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                         Hilda Tresz                   Global Volunteer Work

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Fuzhou Zoo   

Goals were to provide information regarding exhibit improvements, improve zoo wide animal training and educational workshops about husbandry and enrichment.


Chimpanzees (Pan troglodytes ?) Subspecies unknown.

 Suggestions: Subspecies needs to be determined by DNA testing.

BeiBei F, 7 and Bowbow M, 6


Chimpanzee exhibits

The chimpanzee exhibit was satisfactory in size, but needed more climbing and sleeping structures as well as toys.


The night houses were large enough, made of concrete and metal; lacked furniture and substrate and were very dark. Straw, paper and browse were immediately added for nest building and to take animals off of the unyielding surface.

Suggestion: To further improve quality, some flexible furniture needs to be installed in each night quarters. Animals need both flexible and permanent structures in order to exhibit proper motor skills. All off exhibit areas should utilize three dimensions by adding large tree trunks, ropes, fire hoses, hammocks, wooden shelves, etc., to increase space and to the animals’ opportunities for exercise, exploration and manipulation.

All cages are to be filled with substrate, browse, logs and branches. Since paper is readily available in China, all animals should receive newspapers, phone books, paper bags, etc,. in the night houses for nest building. It would be preferable if in the new night houses, there would be double sliding doors( one being solid and the other one built from bars and mesh). The night houses and exhibit should connect with a "Round Robin" system, when animals can be directed in circular ways and not just in linear. This system could be used for all species and would help with introductions or shift animals inside or outside easier and faster in one animal doesn't want to move.

 The new night houses are being built as we speak. They are very nice, spacious and light.


Follow up

Chimpanzee and Orangutan night house reconstruction will be finished in a month or two.


Heated floor

The general assumption was the substrate cannot be provided on heated floor due to being flammable.  . 


All animals can have substrate on heated floor. Another option would be turning off the heat in one night house and provide deep bedding for nest building while leaving the heat on in the other and give the animals a choice.

Follow up

Consultant also confirmed with Dr. Steve Ross, SSP coordinator regarding substrate use on heated floor.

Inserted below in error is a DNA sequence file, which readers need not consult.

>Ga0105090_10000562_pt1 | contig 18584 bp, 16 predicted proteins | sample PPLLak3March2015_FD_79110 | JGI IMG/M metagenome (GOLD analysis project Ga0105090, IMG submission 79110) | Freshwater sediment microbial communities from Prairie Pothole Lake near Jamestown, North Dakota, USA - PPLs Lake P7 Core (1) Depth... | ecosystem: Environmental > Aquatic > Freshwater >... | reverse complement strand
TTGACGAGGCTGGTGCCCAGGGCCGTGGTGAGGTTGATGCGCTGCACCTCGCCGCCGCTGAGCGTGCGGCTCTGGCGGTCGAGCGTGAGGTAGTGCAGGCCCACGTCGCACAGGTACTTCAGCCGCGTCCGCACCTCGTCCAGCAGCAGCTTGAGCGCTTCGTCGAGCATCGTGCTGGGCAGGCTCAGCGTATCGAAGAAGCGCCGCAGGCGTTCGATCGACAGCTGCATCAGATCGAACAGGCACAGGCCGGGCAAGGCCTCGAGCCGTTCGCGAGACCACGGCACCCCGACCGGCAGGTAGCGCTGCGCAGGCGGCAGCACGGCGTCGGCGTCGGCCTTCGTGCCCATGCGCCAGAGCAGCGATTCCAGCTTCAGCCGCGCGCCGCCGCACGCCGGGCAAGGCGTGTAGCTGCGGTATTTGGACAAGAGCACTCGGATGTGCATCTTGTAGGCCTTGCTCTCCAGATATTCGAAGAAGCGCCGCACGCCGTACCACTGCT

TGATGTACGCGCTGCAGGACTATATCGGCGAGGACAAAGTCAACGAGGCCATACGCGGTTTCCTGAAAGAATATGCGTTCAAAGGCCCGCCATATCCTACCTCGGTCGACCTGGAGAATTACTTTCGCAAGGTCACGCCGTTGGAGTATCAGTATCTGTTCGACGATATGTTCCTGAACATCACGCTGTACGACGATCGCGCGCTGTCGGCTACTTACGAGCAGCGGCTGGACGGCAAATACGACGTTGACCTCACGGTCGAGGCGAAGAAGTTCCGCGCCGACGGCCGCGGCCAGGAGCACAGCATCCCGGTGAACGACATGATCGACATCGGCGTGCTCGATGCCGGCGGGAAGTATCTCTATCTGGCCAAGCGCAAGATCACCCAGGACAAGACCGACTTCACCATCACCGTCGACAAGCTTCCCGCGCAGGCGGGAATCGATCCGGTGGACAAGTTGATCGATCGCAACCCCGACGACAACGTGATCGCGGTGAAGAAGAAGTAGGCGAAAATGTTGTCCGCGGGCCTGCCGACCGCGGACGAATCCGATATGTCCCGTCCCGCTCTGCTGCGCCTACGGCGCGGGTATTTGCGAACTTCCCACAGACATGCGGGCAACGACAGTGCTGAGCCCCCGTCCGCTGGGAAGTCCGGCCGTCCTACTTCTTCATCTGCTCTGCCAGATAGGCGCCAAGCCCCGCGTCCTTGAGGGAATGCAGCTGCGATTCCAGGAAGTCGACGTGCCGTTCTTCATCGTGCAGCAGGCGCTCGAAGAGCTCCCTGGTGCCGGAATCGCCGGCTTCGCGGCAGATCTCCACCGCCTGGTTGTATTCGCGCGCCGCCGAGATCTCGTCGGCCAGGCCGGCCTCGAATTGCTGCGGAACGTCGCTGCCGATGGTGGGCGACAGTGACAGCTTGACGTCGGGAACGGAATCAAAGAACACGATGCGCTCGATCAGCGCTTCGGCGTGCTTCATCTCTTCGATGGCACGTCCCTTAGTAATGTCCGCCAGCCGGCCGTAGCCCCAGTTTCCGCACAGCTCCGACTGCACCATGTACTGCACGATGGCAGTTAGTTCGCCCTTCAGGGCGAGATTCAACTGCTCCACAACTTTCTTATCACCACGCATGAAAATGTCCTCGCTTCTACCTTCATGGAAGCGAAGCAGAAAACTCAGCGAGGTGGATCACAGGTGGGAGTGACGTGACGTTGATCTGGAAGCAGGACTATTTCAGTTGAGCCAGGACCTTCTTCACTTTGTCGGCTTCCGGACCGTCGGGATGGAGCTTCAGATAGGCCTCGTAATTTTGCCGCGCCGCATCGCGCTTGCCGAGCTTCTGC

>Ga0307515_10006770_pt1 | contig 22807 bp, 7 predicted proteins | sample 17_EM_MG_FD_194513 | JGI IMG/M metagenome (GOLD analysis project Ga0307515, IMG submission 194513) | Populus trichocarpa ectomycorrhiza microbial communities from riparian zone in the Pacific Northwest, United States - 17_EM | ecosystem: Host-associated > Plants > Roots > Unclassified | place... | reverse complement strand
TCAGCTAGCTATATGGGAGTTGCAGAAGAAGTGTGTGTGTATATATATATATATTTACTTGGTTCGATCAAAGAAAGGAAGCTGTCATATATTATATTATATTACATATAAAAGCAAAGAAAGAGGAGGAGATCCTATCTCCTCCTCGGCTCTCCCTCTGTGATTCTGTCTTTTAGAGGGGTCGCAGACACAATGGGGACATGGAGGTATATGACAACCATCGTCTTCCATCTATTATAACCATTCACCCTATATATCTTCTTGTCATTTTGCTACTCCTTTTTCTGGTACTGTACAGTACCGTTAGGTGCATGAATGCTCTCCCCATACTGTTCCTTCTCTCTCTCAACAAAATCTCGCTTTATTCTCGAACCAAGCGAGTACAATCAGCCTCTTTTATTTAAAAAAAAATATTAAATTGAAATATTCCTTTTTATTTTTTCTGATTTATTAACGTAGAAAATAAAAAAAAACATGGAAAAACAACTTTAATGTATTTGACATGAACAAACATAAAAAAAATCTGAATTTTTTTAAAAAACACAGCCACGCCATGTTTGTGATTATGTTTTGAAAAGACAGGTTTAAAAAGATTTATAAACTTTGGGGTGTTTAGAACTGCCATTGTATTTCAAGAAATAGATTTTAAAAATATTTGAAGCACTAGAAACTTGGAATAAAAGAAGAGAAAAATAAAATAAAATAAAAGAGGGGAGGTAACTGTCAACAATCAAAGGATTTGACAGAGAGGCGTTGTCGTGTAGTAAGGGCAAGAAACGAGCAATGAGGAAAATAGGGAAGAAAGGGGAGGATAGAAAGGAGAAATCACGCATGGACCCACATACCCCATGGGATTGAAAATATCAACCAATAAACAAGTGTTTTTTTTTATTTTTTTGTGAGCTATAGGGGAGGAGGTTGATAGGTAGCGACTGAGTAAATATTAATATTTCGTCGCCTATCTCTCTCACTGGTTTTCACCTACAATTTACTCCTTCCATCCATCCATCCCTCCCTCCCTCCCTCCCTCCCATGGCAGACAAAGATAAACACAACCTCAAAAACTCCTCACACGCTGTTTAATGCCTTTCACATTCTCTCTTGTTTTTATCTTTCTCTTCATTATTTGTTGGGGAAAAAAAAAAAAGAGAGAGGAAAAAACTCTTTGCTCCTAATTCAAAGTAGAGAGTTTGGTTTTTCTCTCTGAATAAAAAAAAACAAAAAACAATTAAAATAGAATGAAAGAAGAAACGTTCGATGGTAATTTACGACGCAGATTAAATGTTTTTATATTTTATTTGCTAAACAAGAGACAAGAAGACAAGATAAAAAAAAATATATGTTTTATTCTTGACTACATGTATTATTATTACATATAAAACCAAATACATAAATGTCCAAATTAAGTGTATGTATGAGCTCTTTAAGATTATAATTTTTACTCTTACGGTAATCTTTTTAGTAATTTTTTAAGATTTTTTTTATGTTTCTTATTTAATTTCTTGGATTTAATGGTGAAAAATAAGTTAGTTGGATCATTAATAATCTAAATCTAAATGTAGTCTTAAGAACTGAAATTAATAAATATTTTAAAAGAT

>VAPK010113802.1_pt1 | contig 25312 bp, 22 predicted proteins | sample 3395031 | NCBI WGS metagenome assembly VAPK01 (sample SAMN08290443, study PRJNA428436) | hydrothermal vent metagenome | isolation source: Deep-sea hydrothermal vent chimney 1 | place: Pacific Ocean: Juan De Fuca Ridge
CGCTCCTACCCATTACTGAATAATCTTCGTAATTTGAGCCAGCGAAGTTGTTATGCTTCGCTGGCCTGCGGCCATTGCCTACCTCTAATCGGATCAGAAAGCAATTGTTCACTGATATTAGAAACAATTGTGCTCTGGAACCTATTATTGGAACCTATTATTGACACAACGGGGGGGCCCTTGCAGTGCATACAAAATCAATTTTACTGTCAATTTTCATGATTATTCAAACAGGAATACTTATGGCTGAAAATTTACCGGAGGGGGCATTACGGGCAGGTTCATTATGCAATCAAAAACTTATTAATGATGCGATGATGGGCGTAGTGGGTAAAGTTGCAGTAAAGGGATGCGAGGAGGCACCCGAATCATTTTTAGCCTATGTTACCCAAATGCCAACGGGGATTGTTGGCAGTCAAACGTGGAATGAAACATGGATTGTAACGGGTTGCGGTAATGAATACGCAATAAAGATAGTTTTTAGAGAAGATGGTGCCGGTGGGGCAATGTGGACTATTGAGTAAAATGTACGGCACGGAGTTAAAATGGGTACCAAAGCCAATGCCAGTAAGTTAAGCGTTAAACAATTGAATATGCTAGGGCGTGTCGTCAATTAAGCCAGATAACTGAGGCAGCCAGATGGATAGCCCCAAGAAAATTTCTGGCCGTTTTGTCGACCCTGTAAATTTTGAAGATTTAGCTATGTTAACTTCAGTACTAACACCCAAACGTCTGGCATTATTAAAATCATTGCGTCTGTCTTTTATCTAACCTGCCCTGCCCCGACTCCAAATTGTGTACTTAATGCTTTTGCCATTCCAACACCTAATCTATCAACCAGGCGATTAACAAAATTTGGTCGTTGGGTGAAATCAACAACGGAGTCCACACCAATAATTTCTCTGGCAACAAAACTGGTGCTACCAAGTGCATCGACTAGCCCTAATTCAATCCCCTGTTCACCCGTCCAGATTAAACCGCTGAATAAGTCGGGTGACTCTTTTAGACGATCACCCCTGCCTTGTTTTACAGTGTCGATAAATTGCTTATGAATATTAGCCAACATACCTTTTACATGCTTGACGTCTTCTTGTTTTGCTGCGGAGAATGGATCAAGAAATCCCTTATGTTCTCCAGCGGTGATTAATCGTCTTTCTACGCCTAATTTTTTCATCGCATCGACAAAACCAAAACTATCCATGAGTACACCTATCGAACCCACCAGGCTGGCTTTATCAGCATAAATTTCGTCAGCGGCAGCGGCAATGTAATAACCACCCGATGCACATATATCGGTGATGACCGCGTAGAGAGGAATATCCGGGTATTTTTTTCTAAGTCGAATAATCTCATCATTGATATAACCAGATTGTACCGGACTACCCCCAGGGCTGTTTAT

Exhibit design

Follow up

The accreditation standards and related policies of Association of Zoos and Aquariums, the Chimpanzee (Pan troglodytes) Care Manual of Association of Zoos and Aquariums and the South African National Standards were provided and is being translated to Chinese in collaboration of the Jane Goodall Institute and Animalsasia.


General propositions:


Consultant was scheduled to walk around in each area and give training advice regarding shifting, target and scale training.

Follow up

General scale information and later elephant scale information was provided via email.


Night houses, off exhibit areas and correct substrate use

Since most animals lived in large, luxurious, green exhibits and in proper social groups, our focus was mostly on improving the “off exhibit” areas where animals were isolated due to medical or husbandry reasons or locked inside for longer periods of time for any temporary housing reasons. Special attention needs to be paid to all the night houses as well, where animals spend an average 14-17 hours/day in concrete/bar cages.


Continuing to keep animals off of hard or cold, wet or dry, unyielding surfaces (brick, concrete, etc.) would be desirable. The use of appropriate substrate (inside- paper products, hay or straw, etc.; outside- nonflammable materials such as grass, sand, soil, mulch, fresh browse, etc.) will make a significant difference not only in the animals’ health but also in improvement of the exhibit aesthetics.  


Some exhibits had metal furniture.


Metal furniture should be changed to wooden ones. Metal is hot in the summer and cold in the winter.